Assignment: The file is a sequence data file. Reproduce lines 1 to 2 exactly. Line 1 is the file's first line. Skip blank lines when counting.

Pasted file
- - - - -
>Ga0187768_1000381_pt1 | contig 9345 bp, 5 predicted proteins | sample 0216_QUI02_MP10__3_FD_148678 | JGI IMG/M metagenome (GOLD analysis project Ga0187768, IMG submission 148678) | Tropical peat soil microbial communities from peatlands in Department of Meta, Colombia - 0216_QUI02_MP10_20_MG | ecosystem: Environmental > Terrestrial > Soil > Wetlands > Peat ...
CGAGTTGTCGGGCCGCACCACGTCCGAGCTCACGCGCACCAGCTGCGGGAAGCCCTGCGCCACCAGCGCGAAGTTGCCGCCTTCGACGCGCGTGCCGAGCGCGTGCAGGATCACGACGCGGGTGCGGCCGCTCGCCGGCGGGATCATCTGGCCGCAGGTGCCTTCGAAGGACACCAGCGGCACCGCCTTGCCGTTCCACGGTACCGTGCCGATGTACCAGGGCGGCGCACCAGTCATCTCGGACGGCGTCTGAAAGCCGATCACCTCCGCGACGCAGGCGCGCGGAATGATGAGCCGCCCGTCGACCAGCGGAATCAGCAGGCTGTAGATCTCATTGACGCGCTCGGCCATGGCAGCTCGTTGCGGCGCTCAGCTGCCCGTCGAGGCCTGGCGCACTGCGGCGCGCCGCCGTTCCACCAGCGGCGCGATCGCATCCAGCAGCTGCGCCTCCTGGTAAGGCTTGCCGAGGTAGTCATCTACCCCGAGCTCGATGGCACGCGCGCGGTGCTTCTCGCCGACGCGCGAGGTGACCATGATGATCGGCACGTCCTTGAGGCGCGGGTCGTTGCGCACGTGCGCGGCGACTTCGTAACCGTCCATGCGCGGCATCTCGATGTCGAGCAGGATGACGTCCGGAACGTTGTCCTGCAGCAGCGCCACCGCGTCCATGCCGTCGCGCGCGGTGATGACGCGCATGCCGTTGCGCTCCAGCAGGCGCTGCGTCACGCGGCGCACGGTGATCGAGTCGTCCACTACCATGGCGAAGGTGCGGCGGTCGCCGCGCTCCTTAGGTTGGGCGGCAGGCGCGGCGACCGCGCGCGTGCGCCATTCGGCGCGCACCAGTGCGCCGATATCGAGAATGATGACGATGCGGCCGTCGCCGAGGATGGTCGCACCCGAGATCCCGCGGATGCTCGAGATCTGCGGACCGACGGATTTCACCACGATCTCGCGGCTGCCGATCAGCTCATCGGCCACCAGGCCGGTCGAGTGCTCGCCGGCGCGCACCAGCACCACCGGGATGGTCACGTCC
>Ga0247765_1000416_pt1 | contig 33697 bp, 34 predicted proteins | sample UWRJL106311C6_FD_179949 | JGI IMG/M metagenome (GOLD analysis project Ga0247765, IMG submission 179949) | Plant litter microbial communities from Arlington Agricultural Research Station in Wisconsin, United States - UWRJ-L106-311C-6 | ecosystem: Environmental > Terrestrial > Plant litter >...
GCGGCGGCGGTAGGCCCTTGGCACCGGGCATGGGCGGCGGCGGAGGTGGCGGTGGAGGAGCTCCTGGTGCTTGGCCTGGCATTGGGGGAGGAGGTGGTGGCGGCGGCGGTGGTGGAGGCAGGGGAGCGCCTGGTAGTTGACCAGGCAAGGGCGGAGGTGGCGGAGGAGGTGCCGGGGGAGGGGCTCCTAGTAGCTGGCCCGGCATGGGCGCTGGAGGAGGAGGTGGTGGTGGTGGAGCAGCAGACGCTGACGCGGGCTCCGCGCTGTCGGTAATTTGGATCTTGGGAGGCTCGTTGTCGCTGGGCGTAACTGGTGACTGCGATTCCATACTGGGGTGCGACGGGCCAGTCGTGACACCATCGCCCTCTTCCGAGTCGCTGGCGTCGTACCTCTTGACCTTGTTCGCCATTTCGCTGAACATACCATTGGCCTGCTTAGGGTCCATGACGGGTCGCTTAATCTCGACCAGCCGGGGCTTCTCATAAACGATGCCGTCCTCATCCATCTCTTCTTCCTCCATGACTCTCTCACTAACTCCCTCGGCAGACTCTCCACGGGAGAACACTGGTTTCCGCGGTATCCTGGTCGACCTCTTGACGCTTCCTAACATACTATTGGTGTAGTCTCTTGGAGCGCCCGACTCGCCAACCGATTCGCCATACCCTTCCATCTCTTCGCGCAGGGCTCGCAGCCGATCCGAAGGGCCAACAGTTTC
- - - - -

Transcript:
>Ga0187768_1000381_pt1 | contig 9345 bp, 5 predicted proteins | sample 0216_QUI02_MP10__3_FD_148678 | JGI IMG/M metagenome (GOLD analysis project Ga0187768, IMG submission 148678) | Tropical peat soil microbial communities from peatlands in Department of Meta, Colombia - 0216_QUI02_MP10_20_MG | ecosystem: Environmental > Terrestrial > Soil > Wetlands > Peat ...
CGAGTTGTCGGGCCGCACCACGTCCGAGCTCACGCGCACCAGCTGCGGGAAGCCCTGCGCCACCAGCGCGAAGTTGCCGCCTTCGACGCGCGTGCCGAGCGCGTGCAGGATCACGACGCGGGTGCGGCCGCTCGCCGGCGGGATCATCTGGCCGCAGGTGCCTTCGAAGGACACCAGCGGCACCGCCTTGCCGTTCCACGGTACCGTGCCGATGTACCAGGGCGGCGCACCAGTCATCTCGGACGGCGTCTGAAAGCCGATCACCTCCGCGACGCAGGCGCGCGGAATGATGAGCCGCCCGTCGACCAGCGGAATCAGCAGGCTGTAGATCTCATTGACGCGCTCGGCCATGGCAGCTCGTTGCGGCGCTCAGCTGCCCGTCGAGGCCTGGCGCACTGCGGCGCGCCGCCGTTCCACCAGCGGCGCGATCGCATCCAGCAGCTGCGCCTCCTGGTAAGGCTTGCCGAGGTAGTCATCTACCCCGAGCTCGATGGCACGCGCGCGGTGCTTCTCGCCGACGCGCGAGGTGACCATGATGATCGGCACGTCCTTGAGGCGCGGGTCGTTGCGCACGTGCGCGGCGACTTCGTAACCGTCCATGCGCGGCATCTCGATGTCGAGCAGGATGACGTCCGGAACGTTGTCCTGCAGCAGCGCCACCGCGTCCATGCCGTCGCGCGCGGTGATGACGCGCATGCCGTTGCGCTCCAGCAGGCGCTGCGTCACGCGGCGCACGGTGATCGAGTCGTCCACTACCATGGCGAAGGTGCGGCGGTCGCCGCGCTCCTTAGGTTGGGCGGCAGGCGCGGCGACCGCGCGCGTGCGCCATTCGGCGCGCACCAGTGCGCCGATATCGAGAATGATGACGATGCGGCCGTCGCCGAGGATGGTCGCACCCGAGATCCCGCGGATGCTCGAGATCTGCGGACCGACGGATTTCACCACGATCTCGCGGCTGCCGATCAGCTCATCGGCCACCAGGCCGGTCGAGTGCTCGCCGGCGCGCACCAGCACCACCGGGATGGTCACGTCC